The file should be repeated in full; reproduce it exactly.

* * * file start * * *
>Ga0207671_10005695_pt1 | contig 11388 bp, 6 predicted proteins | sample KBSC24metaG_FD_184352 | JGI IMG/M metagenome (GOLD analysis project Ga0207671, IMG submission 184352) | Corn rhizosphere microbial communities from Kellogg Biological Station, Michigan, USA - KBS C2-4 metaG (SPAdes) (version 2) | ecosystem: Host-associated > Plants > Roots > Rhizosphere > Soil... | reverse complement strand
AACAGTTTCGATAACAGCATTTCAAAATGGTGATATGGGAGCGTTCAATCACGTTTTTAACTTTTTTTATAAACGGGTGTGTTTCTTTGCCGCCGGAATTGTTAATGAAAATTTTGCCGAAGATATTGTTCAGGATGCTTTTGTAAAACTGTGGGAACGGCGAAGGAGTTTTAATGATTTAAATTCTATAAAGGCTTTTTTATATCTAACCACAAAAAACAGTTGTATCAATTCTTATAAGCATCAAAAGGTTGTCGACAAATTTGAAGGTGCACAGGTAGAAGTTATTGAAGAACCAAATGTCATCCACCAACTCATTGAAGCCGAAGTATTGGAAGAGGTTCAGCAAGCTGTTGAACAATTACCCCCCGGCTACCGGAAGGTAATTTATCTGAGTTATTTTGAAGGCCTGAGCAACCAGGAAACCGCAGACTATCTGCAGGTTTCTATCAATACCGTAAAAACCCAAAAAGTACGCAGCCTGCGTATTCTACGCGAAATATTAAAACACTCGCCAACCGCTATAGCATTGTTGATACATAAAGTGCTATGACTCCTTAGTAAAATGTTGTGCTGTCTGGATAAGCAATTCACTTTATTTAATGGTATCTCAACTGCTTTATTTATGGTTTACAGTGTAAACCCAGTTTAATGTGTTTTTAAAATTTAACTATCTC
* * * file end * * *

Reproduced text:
>Ga0207671_10005695_pt1 | contig 11388 bp, 6 predicted proteins | sample KBSC24metaG_FD_184352 | JGI IMG/M metagenome (GOLD analysis project Ga0207671, IMG submission 184352) | Corn rhizosphere microbial communities from Kellogg Biological Station, Michigan, USA - KBS C2-4 metaG (SPAdes) (version 2) | ecosystem: Host-associated > Plants > Roots > Rhizosphere > Soil... | reverse complement strand
AACAGTTTCGATAACAGCATTTCAAAATGGTGATATGGGAGCGTTCAATCACGTTTTTAACTTTTTTTATAAACGGGTGTGTTTCTTTGCCGCCGGAATTGTTAATGAAAATTTTGCCGAAGATATTGTTCAGGATGCTTTTGTAAAACTGTGGGAACGGCGAAGGAGTTTTAATGATTTAAATTCTATAAAGGCTTTTTTATATCTAACCACAAAAAACAGTTGTATCAATTCTTATAAGCATCAAAAGGTTGTCGACAAATTTGAAGGTGCACAGGTAGAAGTTATTGAAGAACCAAATGTCATCCACCAACTCATTGAAGCCGAAGTATTGGAAGAGGTTCAGCAAGCTGTTGAACAATTACCCCCCGGCTACCGGAAGGTAATTTATCTGAGTTATTTTGAAGGCCTGAGCAACCAGGAAACCGCAGACTATCTGCAGGTTTCTATCAATACCGTAAAAACCCAAAAAGTACGCAGCCTGCGTATTCTACGCGAAATATTAAAACACTCGCCAACCGCTATAGCATTGTTGATACATAAAGTGCTATGACTCCTTAGTAAAATGTTGTGCTGTCTGGATAAGCAATTCACTTTATTTAATGGTATCTCAACTGCTTTATTTATGGTTTACAGTGTAAACCCAGTTTAATGTGTTTTTAAAATTTAACTATCTC